The performances across the board are great, from Shipka to Gabrielle, Lynch, Watson, and, of course, Davis and Otto as the scene-stealing aunts. Davis ostensibly has the easier job as comic foil Hilda, but as the series progresses it becomes clear that the underlying issues with her elder sister are more worrisome than they first appear. Davis, as skilled at comedy as she is at emoting with her big, sad eyes, plays well off Otto’s cold, even borderline cruel Zelda.

Women were instrumental in getting Sabrina, the Teenage Witch made, from its direction to its writing to its overall production. Nowadays, it’s considered one of the most female-focused and feminist TV shows of all time (again, sad). Chilling Adventures of Sabrina takes that mantle and runs with it, ensuring its female characters are front and center once again — maybe even more so. It’s worth noting, too, that Axelle Carolyn, the mastermind behind the brilliant Tales of Halloween anthology as well as Soulmate, is a writer on the show, her presence keenly felt.

This isn’t some lip-service-paying, wannabe woke exercise in pleasing the masses either. Diversity is effortlessly and unflinchingly a part of the show’s DNA, from Susie’s bullied student to Sabrina’s hilariously deadpan gay cousin, and reluctant housemate, Ambrose. These elements aren’t signposted, or even thoroughly discussed (at least in the case of Ambrose), within the confines of the show. They exist and they feel normal simply because they should.

Chilling Adventures of Sabrina is imbued with an arch, jet-black sense of humor that has led many to (hilariously) criticize it for how the show portrays satanism and witchcraft as though it’s a fundamentalist religion. We watch Sabrina, her aunts, and the other members of their coven huddled in a dilapidated church listening to their leader’s sermon, uttering responses that put “unholy”  where usually a “holy” would be. There are also various rallying cries of “Hail Satan!” etc.

Anybody who grew up Catholic will recognize these scenarios from a million bored Sundays sat in church. Chilling Adventures of Sabrina ruthlessly skewers these conventions by making them dark, satanic, and evil. The earnestness of all this ceremony, the pomp and circumstance with which these rituals are conducted, just makes the whole thing so much funnier. To add to the hilarity, the Satanic Temple is suing Netflix for stealing their Baphomet statue (note: the Satanic Temple is not the Church of Satan) to use in the show.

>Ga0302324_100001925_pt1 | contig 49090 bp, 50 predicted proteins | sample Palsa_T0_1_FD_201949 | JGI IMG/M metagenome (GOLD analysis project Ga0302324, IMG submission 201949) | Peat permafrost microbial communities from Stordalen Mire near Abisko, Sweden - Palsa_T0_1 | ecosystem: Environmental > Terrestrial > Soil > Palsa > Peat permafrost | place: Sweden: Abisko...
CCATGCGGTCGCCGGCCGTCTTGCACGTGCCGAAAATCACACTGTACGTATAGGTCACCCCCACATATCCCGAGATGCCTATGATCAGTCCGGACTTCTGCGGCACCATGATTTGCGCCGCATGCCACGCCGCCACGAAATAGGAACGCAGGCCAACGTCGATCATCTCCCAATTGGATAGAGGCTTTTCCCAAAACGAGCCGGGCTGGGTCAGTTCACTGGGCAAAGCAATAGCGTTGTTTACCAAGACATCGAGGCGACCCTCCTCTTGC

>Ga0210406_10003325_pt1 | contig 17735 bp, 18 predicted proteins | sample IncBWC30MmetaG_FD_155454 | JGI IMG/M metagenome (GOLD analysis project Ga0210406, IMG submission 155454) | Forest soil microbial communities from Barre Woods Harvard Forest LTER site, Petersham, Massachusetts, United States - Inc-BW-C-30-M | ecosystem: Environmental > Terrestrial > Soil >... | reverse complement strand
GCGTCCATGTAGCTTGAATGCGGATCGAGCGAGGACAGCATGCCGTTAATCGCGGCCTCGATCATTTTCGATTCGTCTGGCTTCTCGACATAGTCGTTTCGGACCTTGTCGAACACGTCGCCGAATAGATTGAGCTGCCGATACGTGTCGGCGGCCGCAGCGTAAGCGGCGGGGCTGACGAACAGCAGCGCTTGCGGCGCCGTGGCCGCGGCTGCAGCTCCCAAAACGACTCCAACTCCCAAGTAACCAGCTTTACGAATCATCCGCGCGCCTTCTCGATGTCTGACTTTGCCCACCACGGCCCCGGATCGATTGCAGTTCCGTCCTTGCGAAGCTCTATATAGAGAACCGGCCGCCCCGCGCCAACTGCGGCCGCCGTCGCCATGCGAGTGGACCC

Also See: Why Ginger Snaps is an Essential Feminist Horror Movie

Considering just how bright and light the previous Sabrina TV show was, it’s extra impressive that this take is as dark as it is. There’s murder, deception, bullying, hazing rituals, you name it — all presented with a sheen of brilliant, practical gore and expertly crafted SFX. One particular demon, who terrorizes the extended family in their sleep, is straight out of the Buffy playbook, but Chilling Adventures also bears comparison to the hugely underrated Todd and the Book of Pure Evil in its depiction of Satanism and the madness of worshiping the devil (though actual Satanists technically worship only themselves, forsaking all gods, but that’s a minor quibble).

Similar to sister show Riverdale, which it references in passing, Chilling Adventures of Sabrina is shot through with that hazy, dark, baby Twin Peaks sheen that makes it seem simultaneously old-timey and super modern. The cinematography is often quite lovely, while the jaunty score wisely side-steps the super popular death-wave strains in favor of something altogether more traditional, and more foreboding.

The two shows might share a creator in Roberto Aguirre-Sacasa, but Chilling Adventures of Sabrina feels more grown up, and yet defiantly sexed-down, in comparison to the wild antics of Archie and his crew. In fact, this show doesn’t even have an Archie (no, it’s not Harvey, so wash your damn mouth out if you’ve been throwing that disgraceful accusation around). It’s worlds away from its contemporary, even if Sabrina’s buddies do grate just a little bit, because it’s not trying to show us shirtless hunks playing guitar or teens hatching nefarious schemes.